The rise of remote work eases the challenge confronting monetary policy makers in their efforts to bring the inflation rate down to acceptable levels, according to a team of researchers that includes Chicago Booth’s Steven J. Davis.

Many workers like to work from home one or more days per week because it saves on the time and monetary costs of commuting. Work from home also offers more flexibility in time use and greater personal autonomy.

Employers can moderate wage-growth pressures by offering work-from-home privileges in lieu of bigger pay hikes. What’s more, it’s now practical in some jobs (e.g., software coder, IT specialist, and call-center worker) to offer positions that are mostly or entirely remote. That enables employers to reduce labor costs by hiring workers who live in places with lower prevailing wages. For both reasons, the rise of remote work can benefit employers by helping them restrain the growth in their labor costs.

How does this observation relate to inflation and monetary policy? The Consumer Price Index, which measures US consumer prices, rose 8.6 percent over the 12 months ending May 2022, a jump of several percentage points relative to previous years. Nominal wage growth failed to keep pace. Real average hourly earnings in the US private sector fell 3 percent over the 12-month period ending May 2022, after adjusting for CPI inflation. Since real hourly earnings rose by an average of 0.7 percentage points per year before the pandemic struck, the inflation surge drove a surprise loss in real wages of 3.7 percentage points.

Some economists argue that pressures for a catch-up in real wages stoke inflation, as workers demand more money to make up for the purchasing power they’ve lost. In effect, the surprise component of recent price inflation raises future wage inflation. Higher wage inflation, in turn, raises labor costs and thereby feeds into higher price inflation. Thus, a bigger wage-catchup effect implies the need for tighter monetary policy to bring the inflation rate down to a desired level, raising the likelihood of recession in the process.

Remote work has moderated wage growth

In surveys fielded by the Atlanta Fed, business executives estimated that expansions in remote work have enabled them to moderate wage growth by about 2 percentage points over two years, more so in sectors with a larger share of jobs that can be performed remotely, because employees accept smaller pay hikes for the opportunity to work from home.

That’s a sound argument, but the wage catch-up effect on inflation is lessened if employers use the rise of remote work to moderate wage-growth pressures. Davis­—along with Mexico Autonomous Institute of Technology’s Jose Maria Barrero, Stanford’s Nicholas Bloom­, and the Atlanta Fed’s Brent Meyer and Emil Mihaylov—developed evidence on the force of this wage-growth moderation effect. The researchers find that “the rise of remote work shrinks the real-wage catchup effect by an estimated 54 percent.”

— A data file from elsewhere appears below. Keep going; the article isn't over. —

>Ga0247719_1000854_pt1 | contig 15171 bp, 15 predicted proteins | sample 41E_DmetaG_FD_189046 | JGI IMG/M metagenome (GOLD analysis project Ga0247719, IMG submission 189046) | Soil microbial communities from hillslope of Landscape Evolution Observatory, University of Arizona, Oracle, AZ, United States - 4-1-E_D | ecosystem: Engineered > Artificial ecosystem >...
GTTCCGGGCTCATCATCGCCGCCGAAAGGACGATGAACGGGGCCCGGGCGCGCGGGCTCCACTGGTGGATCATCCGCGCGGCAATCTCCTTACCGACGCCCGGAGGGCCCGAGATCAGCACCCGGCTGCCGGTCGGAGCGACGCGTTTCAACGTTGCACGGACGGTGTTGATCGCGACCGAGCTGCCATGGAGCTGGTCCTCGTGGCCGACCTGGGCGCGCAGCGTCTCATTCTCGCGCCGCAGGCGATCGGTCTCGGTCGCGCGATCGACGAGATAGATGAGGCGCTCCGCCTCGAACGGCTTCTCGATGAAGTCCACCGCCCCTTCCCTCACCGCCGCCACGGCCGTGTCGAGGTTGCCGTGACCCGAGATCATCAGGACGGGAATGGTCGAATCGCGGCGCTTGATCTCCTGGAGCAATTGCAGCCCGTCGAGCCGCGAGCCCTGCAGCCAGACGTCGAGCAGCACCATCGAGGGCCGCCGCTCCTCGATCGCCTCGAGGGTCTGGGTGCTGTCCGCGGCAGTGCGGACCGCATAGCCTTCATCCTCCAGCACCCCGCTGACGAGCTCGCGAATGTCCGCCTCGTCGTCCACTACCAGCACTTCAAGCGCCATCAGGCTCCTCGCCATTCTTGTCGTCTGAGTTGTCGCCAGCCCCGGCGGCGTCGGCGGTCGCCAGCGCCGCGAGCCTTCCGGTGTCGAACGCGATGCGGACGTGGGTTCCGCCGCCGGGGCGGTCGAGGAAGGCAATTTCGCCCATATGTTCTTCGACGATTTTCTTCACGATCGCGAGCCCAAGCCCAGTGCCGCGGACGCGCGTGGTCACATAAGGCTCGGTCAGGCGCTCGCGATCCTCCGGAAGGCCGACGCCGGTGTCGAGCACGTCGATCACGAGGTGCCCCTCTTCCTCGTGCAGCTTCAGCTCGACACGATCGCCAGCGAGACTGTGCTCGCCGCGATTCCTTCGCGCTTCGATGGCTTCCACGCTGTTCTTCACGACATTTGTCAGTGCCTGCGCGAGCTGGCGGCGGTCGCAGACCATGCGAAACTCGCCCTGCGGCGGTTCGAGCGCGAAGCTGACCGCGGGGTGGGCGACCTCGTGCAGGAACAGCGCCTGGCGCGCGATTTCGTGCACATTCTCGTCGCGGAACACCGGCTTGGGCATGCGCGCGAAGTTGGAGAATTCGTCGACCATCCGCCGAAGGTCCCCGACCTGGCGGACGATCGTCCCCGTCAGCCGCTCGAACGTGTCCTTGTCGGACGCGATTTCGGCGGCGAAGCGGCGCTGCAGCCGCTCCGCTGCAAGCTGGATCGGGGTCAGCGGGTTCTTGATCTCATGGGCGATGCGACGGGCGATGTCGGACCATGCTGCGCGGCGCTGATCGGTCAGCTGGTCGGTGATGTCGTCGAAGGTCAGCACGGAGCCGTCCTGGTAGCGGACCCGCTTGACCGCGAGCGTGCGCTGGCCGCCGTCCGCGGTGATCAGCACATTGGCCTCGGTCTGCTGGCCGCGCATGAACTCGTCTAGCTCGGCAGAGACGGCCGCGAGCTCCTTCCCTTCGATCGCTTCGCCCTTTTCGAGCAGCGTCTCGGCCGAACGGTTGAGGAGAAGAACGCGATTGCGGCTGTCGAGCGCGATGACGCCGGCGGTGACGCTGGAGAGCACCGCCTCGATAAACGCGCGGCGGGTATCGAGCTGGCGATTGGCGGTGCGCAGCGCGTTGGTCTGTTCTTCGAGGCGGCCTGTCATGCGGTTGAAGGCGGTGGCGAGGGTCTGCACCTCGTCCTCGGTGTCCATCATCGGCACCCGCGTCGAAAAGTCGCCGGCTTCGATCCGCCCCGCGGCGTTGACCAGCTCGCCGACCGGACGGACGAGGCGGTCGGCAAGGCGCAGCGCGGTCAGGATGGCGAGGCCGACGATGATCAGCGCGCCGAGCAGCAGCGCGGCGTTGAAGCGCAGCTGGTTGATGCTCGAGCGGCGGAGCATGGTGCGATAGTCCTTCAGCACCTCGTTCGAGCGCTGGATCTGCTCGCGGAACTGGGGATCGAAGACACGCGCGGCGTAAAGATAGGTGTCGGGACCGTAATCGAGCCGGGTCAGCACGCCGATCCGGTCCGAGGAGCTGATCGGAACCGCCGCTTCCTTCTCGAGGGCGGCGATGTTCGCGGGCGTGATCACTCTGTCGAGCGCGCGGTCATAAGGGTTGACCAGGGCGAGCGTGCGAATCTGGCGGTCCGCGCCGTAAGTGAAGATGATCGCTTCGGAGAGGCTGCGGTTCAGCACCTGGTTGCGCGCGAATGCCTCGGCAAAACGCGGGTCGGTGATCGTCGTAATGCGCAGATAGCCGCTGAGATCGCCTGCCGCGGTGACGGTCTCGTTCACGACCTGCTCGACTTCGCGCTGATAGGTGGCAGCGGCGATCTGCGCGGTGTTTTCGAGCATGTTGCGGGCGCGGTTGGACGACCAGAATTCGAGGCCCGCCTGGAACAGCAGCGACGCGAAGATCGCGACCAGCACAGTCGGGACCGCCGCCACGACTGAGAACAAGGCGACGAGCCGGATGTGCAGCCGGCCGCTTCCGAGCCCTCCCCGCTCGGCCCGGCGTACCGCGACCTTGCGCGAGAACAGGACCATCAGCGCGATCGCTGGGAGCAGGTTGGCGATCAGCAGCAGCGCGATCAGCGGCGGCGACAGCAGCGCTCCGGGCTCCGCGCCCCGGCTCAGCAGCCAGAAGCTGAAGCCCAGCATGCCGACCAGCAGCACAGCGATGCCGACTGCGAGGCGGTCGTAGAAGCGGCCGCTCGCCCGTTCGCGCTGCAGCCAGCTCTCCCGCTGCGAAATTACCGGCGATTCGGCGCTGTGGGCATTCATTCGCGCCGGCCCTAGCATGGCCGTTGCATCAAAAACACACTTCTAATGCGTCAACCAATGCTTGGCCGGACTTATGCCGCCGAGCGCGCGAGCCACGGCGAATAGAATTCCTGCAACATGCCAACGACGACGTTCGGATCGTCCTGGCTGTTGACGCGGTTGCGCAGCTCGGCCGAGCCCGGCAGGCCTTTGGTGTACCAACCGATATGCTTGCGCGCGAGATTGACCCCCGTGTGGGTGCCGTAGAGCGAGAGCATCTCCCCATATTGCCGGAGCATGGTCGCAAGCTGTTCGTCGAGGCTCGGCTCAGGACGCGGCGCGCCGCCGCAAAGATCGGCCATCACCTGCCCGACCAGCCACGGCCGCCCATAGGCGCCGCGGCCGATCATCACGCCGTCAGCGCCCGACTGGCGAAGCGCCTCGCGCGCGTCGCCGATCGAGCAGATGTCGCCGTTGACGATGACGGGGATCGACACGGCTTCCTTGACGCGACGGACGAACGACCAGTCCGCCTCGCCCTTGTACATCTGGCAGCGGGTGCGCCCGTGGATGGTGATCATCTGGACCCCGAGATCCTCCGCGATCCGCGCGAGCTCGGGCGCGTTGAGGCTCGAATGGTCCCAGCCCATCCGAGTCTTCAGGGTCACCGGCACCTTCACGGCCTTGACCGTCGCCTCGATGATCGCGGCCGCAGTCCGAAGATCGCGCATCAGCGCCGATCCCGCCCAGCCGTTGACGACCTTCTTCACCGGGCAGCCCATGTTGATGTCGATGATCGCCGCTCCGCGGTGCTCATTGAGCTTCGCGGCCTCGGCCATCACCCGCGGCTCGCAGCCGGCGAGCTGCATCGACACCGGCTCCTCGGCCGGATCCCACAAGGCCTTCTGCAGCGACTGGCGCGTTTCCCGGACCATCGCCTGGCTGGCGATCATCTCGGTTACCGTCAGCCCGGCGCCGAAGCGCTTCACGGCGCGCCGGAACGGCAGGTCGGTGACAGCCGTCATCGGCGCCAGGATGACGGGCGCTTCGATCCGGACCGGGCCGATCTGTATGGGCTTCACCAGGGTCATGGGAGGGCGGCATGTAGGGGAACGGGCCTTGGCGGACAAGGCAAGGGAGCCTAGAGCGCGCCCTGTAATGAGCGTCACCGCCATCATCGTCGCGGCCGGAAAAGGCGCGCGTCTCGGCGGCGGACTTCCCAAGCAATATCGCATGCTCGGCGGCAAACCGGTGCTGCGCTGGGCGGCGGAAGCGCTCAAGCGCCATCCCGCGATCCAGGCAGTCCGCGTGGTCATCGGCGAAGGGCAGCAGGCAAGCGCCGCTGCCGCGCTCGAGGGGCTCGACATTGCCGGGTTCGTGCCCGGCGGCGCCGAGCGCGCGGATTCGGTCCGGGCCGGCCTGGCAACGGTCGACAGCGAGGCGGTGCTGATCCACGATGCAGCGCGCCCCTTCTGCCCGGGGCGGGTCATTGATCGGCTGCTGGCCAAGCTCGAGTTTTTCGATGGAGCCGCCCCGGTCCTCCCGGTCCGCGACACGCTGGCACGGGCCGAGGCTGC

To reach this assessment, they crafted new questions for the Survey of Business Uncertainty, which is conducted by the Atlanta Fed in partnership with Booth and Stanford. The researchers asked nearly 500 US business executives whether, over the past year, their companies expanded work-from-home and other remote-location opportunities “as a way to keep employees happy and to moderate wage-growth pressures.” Thirty-eight percent answered yes, while 41 percent said they would let employees work from home at least one day a week over the next year to restrain wage-growth pressures.

When the executives said their company expanded remote work to moderate wage growth over the past year, or would do so in the coming year, the researchers followed up with questions about how much moderation they saw or expected to see. Averaging over all companies in the sample, they find that the rise of remote work moderated wage growth by 0.9 percentage points over the past year and that the executives predict it will do so by an additional 1.1 percentage points over the coming year.

Over two years, that adds up to wage-growth moderation of 2 percentage points. The wage-growth moderation effect is greater in industries with more scope for remote work, such as finance, insurance, real estate, social services, and education. It is smaller in industries with less scope for remote work, such as retail, transportation, and hospitality. Because of increased employee satisfaction, expanded remote-work opportunities can also lower employee quit rates, reducing turnover costs.

More from Chicago Booth Review

More from Chicago Booth

Your Privacy
We want to demonstrate our commitment to your privacy. Please review Chicago Booth's privacy notice, which provides information explaining how and why we collect particular information when you visit our website.